the story: The Doctor enters the story of Beowulf.
what it's all about: This is one of those episodes where if I tell you it's a classic, you'll agree, because most fans, even the ones who don't generally like Voyager, will say the same thing. It's hugely entertaining, and a great spotlight for the Doctor.
That it's a "holodeck episode," where some sort of malfunction means the holodeck is more than just entertainment, is well beside the point, as with the best "holodeck episodes."
The Doctor had an uphill battle, in a lot of ways, right from the start. On a superficial level, he was already a redundant character, the second franchise artificial life form, after Next Generation's android Data. The Doctor, of course, was, as his full title explains, an Emergency Medical Hologram, forced by circumstances to remain in operation far longer than originally intended. This had the effect of making him grumpy, and until "Heroes and Demons" that was pretty much all there was to him.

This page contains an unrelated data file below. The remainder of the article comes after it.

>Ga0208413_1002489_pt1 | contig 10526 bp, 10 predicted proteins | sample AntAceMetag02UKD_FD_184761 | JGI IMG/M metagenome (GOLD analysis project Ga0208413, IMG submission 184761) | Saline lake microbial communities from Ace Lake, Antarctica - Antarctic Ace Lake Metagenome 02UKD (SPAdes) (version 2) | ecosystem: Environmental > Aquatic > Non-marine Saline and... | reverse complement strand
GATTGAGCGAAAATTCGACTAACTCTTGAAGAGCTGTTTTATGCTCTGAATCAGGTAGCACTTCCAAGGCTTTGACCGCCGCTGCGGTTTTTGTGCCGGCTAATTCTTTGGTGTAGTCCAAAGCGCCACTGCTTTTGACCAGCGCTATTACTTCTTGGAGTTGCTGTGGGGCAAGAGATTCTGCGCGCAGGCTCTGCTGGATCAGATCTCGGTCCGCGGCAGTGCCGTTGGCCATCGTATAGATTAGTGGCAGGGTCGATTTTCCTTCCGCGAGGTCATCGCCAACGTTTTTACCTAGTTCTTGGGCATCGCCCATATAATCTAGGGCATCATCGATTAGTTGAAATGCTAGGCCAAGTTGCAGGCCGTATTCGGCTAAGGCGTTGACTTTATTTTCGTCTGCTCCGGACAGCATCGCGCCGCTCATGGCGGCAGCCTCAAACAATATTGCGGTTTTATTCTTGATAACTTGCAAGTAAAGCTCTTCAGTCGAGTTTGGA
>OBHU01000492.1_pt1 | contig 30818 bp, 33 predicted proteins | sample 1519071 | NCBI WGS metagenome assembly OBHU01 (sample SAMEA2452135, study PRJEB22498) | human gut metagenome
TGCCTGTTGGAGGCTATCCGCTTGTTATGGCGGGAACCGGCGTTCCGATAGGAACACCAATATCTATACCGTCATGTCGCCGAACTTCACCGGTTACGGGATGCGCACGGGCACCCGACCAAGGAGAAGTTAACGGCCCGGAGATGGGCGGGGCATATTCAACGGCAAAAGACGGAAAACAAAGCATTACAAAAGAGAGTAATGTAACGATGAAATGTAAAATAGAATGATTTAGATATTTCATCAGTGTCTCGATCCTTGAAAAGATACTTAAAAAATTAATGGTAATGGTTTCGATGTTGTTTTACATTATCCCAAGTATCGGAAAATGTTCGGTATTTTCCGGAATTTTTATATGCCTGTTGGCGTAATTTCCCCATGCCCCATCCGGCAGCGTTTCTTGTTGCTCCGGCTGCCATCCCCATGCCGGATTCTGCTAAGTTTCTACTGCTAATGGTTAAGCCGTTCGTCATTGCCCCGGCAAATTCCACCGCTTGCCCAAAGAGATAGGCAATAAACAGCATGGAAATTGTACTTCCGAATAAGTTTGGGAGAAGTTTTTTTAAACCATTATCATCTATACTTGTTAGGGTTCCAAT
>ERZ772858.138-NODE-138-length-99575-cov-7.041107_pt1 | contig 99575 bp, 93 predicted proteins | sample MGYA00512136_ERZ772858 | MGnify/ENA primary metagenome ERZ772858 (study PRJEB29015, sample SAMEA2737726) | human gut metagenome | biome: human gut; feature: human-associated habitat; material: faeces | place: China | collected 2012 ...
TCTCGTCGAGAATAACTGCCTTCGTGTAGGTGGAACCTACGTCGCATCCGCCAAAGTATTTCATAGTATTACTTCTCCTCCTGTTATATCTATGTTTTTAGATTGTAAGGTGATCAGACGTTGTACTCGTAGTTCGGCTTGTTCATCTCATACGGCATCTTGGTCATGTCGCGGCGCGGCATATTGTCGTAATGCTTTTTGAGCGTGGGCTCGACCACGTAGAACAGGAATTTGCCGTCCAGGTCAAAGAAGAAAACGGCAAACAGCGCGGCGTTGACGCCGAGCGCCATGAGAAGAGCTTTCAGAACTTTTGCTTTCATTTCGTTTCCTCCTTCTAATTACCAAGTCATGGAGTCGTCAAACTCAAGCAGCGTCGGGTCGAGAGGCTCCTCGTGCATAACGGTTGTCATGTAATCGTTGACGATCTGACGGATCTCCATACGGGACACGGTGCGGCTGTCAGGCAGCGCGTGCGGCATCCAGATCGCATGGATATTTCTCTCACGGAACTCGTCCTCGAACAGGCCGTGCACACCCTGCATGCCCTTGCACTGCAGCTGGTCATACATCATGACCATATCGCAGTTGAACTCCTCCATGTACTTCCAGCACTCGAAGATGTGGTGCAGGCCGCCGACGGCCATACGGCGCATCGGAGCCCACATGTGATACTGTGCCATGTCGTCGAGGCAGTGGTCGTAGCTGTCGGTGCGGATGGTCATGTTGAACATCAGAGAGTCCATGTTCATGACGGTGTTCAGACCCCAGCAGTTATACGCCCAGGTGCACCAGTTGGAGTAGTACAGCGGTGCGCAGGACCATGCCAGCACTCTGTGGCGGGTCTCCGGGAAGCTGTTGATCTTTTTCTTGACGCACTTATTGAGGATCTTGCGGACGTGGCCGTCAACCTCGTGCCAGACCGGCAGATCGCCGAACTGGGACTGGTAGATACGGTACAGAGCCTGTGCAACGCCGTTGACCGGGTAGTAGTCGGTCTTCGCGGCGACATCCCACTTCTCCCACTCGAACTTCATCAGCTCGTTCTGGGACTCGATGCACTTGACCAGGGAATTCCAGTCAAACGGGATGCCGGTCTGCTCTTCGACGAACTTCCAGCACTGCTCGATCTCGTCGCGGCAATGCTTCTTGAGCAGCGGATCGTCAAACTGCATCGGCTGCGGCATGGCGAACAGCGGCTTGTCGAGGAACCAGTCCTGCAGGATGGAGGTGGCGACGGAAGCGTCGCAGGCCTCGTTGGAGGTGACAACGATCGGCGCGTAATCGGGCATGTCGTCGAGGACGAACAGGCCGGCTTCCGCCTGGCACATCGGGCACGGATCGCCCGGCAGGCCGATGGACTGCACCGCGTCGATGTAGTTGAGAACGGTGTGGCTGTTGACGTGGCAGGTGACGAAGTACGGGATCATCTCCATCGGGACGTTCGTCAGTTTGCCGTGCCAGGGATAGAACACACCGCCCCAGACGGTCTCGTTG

"Heroes" supersizes the character into an instant icon of the series. He doesn't even interact with the crew for most of the episode, but rather characters in a Beowulf program, including a buxom warrior so electrifying in the episode the actress playing her (Marjorie Monaghan) would later be considered for the part of Enterprise's T'Pol. (It's kind of sad she never makes another Star Trek appearance, although maybe that's the price for being that distinctive the first time out, rather than impressing with supporting roles like Michelle Forbes and Jeffrey Combs before her.)
The episode makes the Doctor instantly sympathetic in ways he hadn't been before, shoving him well out of his comfort zone and exploring his full potential, which would lead to six seasons of highlights that would've been previously unimaginable, and a level of poignancy that's tough to match in the rest of the franchise. The simple search for a name, seemingly attained in "Heroes" and all but abandoned in it, too, because of the events therein, became a hallmark that stretched into an alternate timeline during the final episode ("Endgame"), where he settles on...Joe.
And at its heart, it really is just a retelling of Beowulf, right down to how the Doctor ends up being selected for the "away mission" in the first place. One of the cleverest episodes ever, really.
- franchise - Really hard not to love.
- series - Helps make the Doctor a standout and pillar of the crew.
- character - See the above.
- essential - See the above.